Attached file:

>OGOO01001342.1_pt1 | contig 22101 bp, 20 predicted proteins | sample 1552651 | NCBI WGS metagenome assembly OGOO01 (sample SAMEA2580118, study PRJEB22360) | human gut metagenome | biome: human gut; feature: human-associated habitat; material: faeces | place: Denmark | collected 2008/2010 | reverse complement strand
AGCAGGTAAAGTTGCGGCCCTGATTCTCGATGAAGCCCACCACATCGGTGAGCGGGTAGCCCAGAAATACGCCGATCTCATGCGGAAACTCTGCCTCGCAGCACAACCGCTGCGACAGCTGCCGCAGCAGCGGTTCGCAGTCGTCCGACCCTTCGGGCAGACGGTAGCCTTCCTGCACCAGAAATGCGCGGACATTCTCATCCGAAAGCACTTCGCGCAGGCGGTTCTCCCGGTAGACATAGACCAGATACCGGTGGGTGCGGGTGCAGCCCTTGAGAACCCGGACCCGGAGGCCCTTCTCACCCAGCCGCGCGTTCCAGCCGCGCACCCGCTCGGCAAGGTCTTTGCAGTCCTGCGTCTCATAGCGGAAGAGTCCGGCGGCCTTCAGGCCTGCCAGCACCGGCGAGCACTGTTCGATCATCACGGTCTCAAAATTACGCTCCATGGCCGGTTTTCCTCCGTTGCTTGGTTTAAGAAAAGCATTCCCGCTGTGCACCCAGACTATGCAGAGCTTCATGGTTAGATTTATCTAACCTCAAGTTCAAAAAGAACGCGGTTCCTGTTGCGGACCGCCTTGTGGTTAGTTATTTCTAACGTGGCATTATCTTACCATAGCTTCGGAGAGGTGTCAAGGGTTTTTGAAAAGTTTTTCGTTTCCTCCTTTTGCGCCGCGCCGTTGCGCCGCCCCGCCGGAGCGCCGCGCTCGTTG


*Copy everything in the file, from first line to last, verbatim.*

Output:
>OGOO01001342.1_pt1 | contig 22101 bp, 20 predicted proteins | sample 1552651 | NCBI WGS metagenome assembly OGOO01 (sample SAMEA2580118, study PRJEB22360) | human gut metagenome | biome: human gut; feature: human-associated habitat; material: faeces | place: Denmark | collected 2008/2010 | reverse complement strand
AGCAGGTAAAGTTGCGGCCCTGATTCTCGATGAAGCCCACCACATCGGTGAGCGGGTAGCCCAGAAATACGCCGATCTCATGCGGAAACTCTGCCTCGCAGCACAACCGCTGCGACAGCTGCCGCAGCAGCGGTTCGCAGTCGTCCGACCCTTCGGGCAGACGGTAGCCTTCCTGCACCAGAAATGCGCGGACATTCTCATCCGAAAGCACTTCGCGCAGGCGGTTCTCCCGGTAGACATAGACCAGATACCGGTGGGTGCGGGTGCAGCCCTTGAGAACCCGGACCCGGAGGCCCTTCTCACCCAGCCGCGCGTTCCAGCCGCGCACCCGCTCGGCAAGGTCTTTGCAGTCCTGCGTCTCATAGCGGAAGAGTCCGGCGGCCTTCAGGCCTGCCAGCACCGGCGAGCACTGTTCGATCATCACGGTCTCAAAATTACGCTCCATGGCCGGTTTTCCTCCGTTGCTTGGTTTAAGAAAAGCATTCCCGCTGTGCACCCAGACTATGCAGAGCTTCATGGTTAGATTTATCTAACCTCAAGTTCAAAAAGAACGCGGTTCCTGTTGCGGACCGCCTTGTGGTTAGTTATTTCTAACGTGGCATTATCTTACCATAGCTTCGGAGAGGTGTCAAGGGTTTTTGAAAAGTTTTTCGTTTCCTCCTTTTGCGCCGCGCCGTTGCGCCGCCCCGCCGGAGCGCCGCGCTCGTTG